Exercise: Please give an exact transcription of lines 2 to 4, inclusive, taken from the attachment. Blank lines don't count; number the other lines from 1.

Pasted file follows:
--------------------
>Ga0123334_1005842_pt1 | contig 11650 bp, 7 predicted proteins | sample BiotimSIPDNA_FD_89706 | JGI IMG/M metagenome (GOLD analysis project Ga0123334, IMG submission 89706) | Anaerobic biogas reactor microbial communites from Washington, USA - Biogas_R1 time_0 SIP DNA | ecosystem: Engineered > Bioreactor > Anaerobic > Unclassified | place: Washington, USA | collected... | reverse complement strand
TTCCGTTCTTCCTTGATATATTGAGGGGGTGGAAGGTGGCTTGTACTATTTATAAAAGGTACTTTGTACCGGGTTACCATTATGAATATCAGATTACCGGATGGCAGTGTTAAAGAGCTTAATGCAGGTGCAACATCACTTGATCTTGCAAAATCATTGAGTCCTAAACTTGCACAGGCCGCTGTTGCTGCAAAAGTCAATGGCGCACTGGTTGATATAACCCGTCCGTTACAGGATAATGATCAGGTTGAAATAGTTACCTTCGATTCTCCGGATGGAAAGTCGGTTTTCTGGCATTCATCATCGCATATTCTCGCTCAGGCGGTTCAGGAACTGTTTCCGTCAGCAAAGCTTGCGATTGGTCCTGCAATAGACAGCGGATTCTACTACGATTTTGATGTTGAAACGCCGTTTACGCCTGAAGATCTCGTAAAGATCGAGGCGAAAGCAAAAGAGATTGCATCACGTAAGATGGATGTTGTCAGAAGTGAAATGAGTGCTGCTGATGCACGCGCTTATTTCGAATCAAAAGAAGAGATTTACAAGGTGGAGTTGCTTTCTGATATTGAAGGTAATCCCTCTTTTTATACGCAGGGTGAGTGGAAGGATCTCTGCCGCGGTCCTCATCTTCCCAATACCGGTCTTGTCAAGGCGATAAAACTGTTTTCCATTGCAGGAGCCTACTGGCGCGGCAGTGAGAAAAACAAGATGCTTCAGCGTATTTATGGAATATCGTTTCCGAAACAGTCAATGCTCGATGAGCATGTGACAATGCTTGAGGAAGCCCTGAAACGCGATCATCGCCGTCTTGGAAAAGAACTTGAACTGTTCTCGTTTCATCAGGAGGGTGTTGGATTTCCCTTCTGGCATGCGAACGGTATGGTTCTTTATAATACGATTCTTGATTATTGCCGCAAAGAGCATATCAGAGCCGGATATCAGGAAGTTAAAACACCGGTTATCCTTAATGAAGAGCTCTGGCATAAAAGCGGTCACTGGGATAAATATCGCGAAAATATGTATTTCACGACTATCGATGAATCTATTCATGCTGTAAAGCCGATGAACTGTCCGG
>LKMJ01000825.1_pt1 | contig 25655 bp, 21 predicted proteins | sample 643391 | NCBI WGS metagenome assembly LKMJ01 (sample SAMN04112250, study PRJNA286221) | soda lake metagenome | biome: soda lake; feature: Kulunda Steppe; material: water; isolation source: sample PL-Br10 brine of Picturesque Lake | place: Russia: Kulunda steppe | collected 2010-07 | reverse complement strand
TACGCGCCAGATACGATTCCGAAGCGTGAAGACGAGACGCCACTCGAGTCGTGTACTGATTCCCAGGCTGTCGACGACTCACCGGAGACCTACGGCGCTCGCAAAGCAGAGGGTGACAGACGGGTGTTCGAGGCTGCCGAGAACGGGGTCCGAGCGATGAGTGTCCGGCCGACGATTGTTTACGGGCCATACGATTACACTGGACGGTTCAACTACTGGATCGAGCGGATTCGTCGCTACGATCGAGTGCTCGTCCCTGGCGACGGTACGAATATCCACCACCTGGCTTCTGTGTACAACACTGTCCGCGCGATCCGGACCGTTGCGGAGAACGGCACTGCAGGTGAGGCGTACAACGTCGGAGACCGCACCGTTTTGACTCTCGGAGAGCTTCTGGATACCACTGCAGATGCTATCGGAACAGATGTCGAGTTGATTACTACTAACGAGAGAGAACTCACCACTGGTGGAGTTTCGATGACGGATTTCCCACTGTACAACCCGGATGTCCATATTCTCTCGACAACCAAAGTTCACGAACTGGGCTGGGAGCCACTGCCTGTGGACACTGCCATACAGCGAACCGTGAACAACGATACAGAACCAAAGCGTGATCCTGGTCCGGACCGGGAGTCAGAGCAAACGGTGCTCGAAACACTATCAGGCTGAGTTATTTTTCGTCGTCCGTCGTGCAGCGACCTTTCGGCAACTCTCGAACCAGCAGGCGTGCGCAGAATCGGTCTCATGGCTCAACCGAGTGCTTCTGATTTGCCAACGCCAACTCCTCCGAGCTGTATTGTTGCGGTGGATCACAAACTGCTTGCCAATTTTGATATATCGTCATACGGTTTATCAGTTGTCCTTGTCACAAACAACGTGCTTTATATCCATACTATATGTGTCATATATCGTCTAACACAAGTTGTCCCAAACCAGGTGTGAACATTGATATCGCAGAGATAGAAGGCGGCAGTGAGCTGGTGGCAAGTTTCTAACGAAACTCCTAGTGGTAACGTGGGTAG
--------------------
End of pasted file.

TTCCGTTCTTCCTTGATATATTGAGGGGGTGGAAGGTGGCTTGTACTATTTATAAAAGGTACTTTGTACCGGGTTACCATTATGAATATCAGATTACCGGATGGCAGTGTTAAAGAGCTTAATGCAGGTGCAACATCACTTGATCTTGCAAAATCATTGAGTCCTAAACTTGCACAGGCCGCTGTTGCTGCAAAAGTCAATGGCGCACTGGTTGATATAACCCGTCCGTTACAGGATAATGATCAGGTTGAAATAGTTACCTTCGATTCTCCGGATGGAAAGTCGGTTTTCTGGCATTCATCATCGCATATTCTCGCTCAGGCGGTTCAGGAACTGTTTCCGTCAGCAAAGCTTGCGATTGGTCCTGCAATAGACAGCGGATTCTACTACGATTTTGATGTTGAAACGCCGTTTACGCCTGAAGATCTCGTAAAGATCGAGGCGAAAGCAAAAGAGATTGCATCACGTAAGATGGATGTTGTCAGAAGTGAAATGAGTGCTGCTGATGCACGCGCTTATTTCGAATCAAAAGAAGAGATTTACAAGGTGGAGTTGCTTTCTGATATTGAAGGTAATCCCTCTTTTTATACGCAGGGTGAGTGGAAGGATCTCTGCCGCGGTCCTCATCTTCCCAATACCGGTCTTGTCAAGGCGATAAAACTGTTTTCCATTGCAGGAGCCTACTGGCGCGGCAGTGAGAAAAACAAGATGCTTCAGCGTATTTATGGAATATCGTTTCCGAAACAGTCAATGCTCGATGAGCATGTGACAATGCTTGAGGAAGCCCTGAAACGCGATCATCGCCGTCTTGGAAAAGAACTTGAACTGTTCTCGTTTCATCAGGAGGGTGTTGGATTTCCCTTCTGGCATGCGAACGGTATGGTTCTTTATAATACGATTCTTGATTATTGCCGCAAAGAGCATATCAGAGCCGGATATCAGGAAGTTAAAACACCGGTTATCCTTAATGAAGAGCTCTGGCATAAAAGCGGTCACTGGGATAAATATCGCGAAAATATGTATTTCACGACTATCGATGAATCTATTCATGCTGTAAAGCCGATGAACTGTCCGG
>LKMJ01000825.1_pt1 | contig 25655 bp, 21 predicted proteins | sample 643391 | NCBI WGS metagenome assembly LKMJ01 (sample SAMN04112250, study PRJNA286221) | soda lake metagenome | biome: soda lake; feature: Kulunda Steppe; material: water; isolation source: sample PL-Br10 brine of Picturesque Lake | place: Russia: Kulunda steppe | collected 2010-07 | reverse complement strand
TACGCGCCAGATACGATTCCGAAGCGTGAAGACGAGACGCCACTCGAGTCGTGTACTGATTCCCAGGCTGTCGACGACTCACCGGAGACCTACGGCGCTCGCAAAGCAGAGGGTGACAGACGGGTGTTCGAGGCTGCCGAGAACGGGGTCCGAGCGATGAGTGTCCGGCCGACGATTGTTTACGGGCCATACGATTACACTGGACGGTTCAACTACTGGATCGAGCGGATTCGTCGCTACGATCGAGTGCTCGTCCCTGGCGACGGTACGAATATCCACCACCTGGCTTCTGTGTACAACACTGTCCGCGCGATCCGGACCGTTGCGGAGAACGGCACTGCAGGTGAGGCGTACAACGTCGGAGACCGCACCGTTTTGACTCTCGGAGAGCTTCTGGATACCACTGCAGATGCTATCGGAACAGATGTCGAGTTGATTACTACTAACGAGAGAGAACTCACCACTGGTGGAGTTTCGATGACGGATTTCCCACTGTACAACCCGGATGTCCATATTCTCTCGACAACCAAAGTTCACGAACTGGGCTGGGAGCCACTGCCTGTGGACACTGCCATACAGCGAACCGTGAACAACGATACAGAACCAAAGCGTGATCCTGGTCCGGACCGGGAGTCAGAGCAAACGGTGCTCGAAACACTATCAGGCTGAGTTATTTTTCGTCGTCCGTCGTGCAGCGACCTTTCGGCAACTCTCGAACCAGCAGGCGTGCGCAGAATCGGTCTCATGGCTCAACCGAGTGCTTCTGATTTGCCAACGCCAACTCCTCCGAGCTGTATTGTTGCGGTGGATCACAAACTGCTTGCCAATTTTGATATATCGTCATACGGTTTATCAGTTGTCCTTGTCACAAACAACGTGCTTTATATCCATACTATATGTGTCATATATCGTCTAACACAAGTTGTCCCAAACCAGGTGTGAACATTGATATCGCAGAGATAGAAGGCGGCAGTGAGCTGGTGGCAAGTTTCTAACGAAACTCCTAGTGGTAACGTGGGTAG